Thursday, December 19, 2013

Goodbye, 2013; Hello, Reviews

There are only 13 days left in 2013, and the end of the year has been a flurry of good reviews.

In Front Porch, the online journal of the Texas State University MFA program, Chelsea Campbell writes of Kim Henderson's The Kind of Girl that, "Henderson’s prose is crisp and precise, as is requisite of short-short fiction. This collection, with its lovely limited-edition letterpress cover, is another fine addition to Rose Metal’s growing catalogue of short shorts. Pick one up.You can read the whole thing here. Thanks, Chelsea.

And over in The Small Press Book Review, Christy Crutchfield writes of Kelcey Parker's Liliane's Balcony that, "Sometimes historical fiction feels like reporting, like biography with flowery description.  But Parker seeks to answer questions that can’t be answered with research.  She pulls out the brightest elements from the real story—some so heart wrenching I wished she’d made them up—and then considers, just as Frank Lloyd Wright did, the interior alongside the exterior.You can read the whole thing here. Thanks, Christy.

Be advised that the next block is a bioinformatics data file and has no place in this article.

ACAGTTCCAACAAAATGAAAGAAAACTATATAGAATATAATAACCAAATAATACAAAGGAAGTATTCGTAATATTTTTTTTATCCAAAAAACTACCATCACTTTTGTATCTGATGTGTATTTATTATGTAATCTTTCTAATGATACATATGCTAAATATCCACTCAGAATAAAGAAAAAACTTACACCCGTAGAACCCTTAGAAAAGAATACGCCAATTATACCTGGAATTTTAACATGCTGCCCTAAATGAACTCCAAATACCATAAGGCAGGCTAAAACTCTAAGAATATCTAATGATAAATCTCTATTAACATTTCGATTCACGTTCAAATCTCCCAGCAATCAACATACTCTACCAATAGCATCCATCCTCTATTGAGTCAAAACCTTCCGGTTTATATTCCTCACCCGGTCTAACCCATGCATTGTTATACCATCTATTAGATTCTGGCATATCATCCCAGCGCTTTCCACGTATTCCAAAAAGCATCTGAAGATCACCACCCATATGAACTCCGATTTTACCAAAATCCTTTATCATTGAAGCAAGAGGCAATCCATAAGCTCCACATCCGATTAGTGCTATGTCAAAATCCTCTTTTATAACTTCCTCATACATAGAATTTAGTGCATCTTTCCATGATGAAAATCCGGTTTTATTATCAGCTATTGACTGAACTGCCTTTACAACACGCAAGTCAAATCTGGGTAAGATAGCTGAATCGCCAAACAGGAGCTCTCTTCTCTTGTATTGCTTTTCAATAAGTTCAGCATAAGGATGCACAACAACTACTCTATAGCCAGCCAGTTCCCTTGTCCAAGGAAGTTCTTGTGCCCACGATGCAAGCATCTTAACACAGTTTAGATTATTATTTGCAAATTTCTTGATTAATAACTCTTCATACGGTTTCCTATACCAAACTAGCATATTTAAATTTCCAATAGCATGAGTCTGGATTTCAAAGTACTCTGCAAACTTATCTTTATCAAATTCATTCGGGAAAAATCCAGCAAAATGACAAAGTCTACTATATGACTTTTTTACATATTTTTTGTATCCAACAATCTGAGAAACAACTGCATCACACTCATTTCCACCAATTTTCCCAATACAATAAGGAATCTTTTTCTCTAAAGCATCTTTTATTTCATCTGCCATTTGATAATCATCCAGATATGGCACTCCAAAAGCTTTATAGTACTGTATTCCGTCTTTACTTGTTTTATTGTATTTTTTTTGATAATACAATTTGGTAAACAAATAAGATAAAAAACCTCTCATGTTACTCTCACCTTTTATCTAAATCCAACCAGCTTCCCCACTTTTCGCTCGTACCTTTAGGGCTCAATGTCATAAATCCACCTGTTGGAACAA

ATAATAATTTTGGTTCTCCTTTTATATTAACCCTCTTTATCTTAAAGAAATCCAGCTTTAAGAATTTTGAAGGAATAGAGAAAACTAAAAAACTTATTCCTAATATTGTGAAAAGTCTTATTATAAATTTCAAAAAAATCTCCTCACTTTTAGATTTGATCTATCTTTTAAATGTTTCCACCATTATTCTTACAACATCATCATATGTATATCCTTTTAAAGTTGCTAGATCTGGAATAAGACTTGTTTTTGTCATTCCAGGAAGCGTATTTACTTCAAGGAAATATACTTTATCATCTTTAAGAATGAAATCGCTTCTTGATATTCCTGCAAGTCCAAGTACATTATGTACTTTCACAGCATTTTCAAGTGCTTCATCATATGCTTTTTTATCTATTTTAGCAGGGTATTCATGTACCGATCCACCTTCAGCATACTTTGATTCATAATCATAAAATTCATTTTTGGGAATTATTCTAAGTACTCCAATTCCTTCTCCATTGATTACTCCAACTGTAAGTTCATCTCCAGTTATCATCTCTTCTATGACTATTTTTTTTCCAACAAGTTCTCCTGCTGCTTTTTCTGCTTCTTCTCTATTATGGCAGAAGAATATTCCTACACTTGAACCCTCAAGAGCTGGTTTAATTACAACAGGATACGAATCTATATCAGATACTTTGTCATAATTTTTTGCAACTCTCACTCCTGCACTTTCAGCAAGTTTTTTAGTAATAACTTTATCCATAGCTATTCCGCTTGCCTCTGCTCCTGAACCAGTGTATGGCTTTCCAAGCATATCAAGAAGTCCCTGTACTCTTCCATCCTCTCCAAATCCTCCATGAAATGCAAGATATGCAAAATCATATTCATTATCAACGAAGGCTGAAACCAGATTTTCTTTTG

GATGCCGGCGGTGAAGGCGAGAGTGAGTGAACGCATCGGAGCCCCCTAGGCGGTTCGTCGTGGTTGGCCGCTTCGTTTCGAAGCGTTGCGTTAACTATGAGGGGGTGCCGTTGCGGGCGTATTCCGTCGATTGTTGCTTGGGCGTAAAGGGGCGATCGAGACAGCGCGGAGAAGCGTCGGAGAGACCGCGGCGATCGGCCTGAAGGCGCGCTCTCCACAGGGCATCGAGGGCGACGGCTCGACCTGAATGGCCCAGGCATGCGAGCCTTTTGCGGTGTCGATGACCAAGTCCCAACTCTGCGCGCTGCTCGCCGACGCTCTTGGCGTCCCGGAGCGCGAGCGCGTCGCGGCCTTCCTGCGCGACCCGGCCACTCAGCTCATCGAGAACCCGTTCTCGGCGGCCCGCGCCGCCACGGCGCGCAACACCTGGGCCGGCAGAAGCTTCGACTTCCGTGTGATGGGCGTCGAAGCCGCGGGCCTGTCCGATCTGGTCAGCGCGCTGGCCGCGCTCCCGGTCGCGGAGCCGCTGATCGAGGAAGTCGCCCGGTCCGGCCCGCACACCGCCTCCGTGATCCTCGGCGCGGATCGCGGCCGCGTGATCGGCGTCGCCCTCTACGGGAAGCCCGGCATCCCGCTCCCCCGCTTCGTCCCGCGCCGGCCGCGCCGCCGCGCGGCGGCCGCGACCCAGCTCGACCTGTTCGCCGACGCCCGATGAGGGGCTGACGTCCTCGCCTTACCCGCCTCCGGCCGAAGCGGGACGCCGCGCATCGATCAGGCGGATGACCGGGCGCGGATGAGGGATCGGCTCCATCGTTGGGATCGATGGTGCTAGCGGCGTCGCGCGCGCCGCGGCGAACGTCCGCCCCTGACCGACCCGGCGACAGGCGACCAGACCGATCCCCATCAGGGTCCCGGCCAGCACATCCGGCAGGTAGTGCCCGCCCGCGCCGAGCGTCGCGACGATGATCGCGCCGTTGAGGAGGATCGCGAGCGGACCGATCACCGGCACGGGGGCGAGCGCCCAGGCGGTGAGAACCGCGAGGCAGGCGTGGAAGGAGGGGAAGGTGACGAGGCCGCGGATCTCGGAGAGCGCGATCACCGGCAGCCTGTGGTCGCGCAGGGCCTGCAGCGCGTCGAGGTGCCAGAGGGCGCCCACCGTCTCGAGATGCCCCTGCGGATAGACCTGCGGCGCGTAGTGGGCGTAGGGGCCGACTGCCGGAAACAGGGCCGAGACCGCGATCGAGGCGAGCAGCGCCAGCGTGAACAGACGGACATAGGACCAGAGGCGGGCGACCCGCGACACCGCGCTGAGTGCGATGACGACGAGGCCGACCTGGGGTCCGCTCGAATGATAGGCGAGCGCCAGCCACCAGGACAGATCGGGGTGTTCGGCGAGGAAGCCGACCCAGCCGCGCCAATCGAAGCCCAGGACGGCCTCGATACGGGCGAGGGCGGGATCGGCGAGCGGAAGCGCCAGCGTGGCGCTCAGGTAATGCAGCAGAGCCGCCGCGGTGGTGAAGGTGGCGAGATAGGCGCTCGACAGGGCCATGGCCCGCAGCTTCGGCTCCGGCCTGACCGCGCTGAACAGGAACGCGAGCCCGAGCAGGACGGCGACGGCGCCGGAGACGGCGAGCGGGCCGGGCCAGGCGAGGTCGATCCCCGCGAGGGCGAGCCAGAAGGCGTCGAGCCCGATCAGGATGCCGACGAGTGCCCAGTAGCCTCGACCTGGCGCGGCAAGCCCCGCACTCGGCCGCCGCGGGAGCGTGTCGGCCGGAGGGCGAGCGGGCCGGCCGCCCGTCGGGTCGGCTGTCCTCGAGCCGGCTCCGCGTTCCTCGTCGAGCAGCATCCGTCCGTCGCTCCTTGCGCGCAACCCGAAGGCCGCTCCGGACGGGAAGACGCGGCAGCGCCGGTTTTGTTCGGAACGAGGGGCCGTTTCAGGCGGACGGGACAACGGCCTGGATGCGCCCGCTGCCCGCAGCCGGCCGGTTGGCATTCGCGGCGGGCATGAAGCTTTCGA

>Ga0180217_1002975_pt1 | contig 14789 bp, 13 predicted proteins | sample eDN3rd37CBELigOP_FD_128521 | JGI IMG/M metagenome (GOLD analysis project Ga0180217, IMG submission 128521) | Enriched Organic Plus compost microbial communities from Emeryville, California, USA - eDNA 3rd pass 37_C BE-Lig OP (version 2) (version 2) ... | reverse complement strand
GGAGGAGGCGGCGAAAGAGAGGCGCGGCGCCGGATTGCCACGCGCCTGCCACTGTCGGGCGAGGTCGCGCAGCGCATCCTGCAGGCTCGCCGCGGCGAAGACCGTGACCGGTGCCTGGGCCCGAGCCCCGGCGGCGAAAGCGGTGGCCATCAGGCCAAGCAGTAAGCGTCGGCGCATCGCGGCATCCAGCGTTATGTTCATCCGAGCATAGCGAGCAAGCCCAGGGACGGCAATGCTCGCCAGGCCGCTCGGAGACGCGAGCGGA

At Gapers Block, Ines Bellina writes of Liliane's Balcony, that "Because Liliane's Balcony alternates from one narrative to the other, I felt myself forced to go back to certain flashes in order to piece together each character's story. (Is "flashes" the correct term? I'm using it anyway.) This is not necessarily a strike against the novella; in fact, I believe it encourages it. After all, there are certain streams of consciousness that drop off one page only to be retaken a chapter later. It requires an active reader and, as such, a reader that will also be the architect of all the narratives that are scattered between the pages." You can read the whole thing here. Thanks, Ines.

At Sundog Lit, Robyn Ryle writes of Liliane's Balcony that, "In short passages switching between multiple points of view, including that of Frank Lloyd Wright and Ahi Opilhele–the spirit of the river itself, the characters come to full and vivid life. This is the accomplishment that holds the novella together and keeps it from teetering over the edge into just an interesting exercise in craft. The people and their stories lift the precarious structure of the narrative up. Like Liliane’s balcony, you find yourself wondering how it manages to float so beautifully in space." You can read the whole thing here. Thanks, Robyn.

Last but not least, Ryan Sanford Smith has a very brief positive review of Liliane's Balcony on his blog here. Thanks, Ryan.

Also, the end of the year means 'tis the season of our annual support and subscription drive. Join us in our mission by subscribing at any level here.


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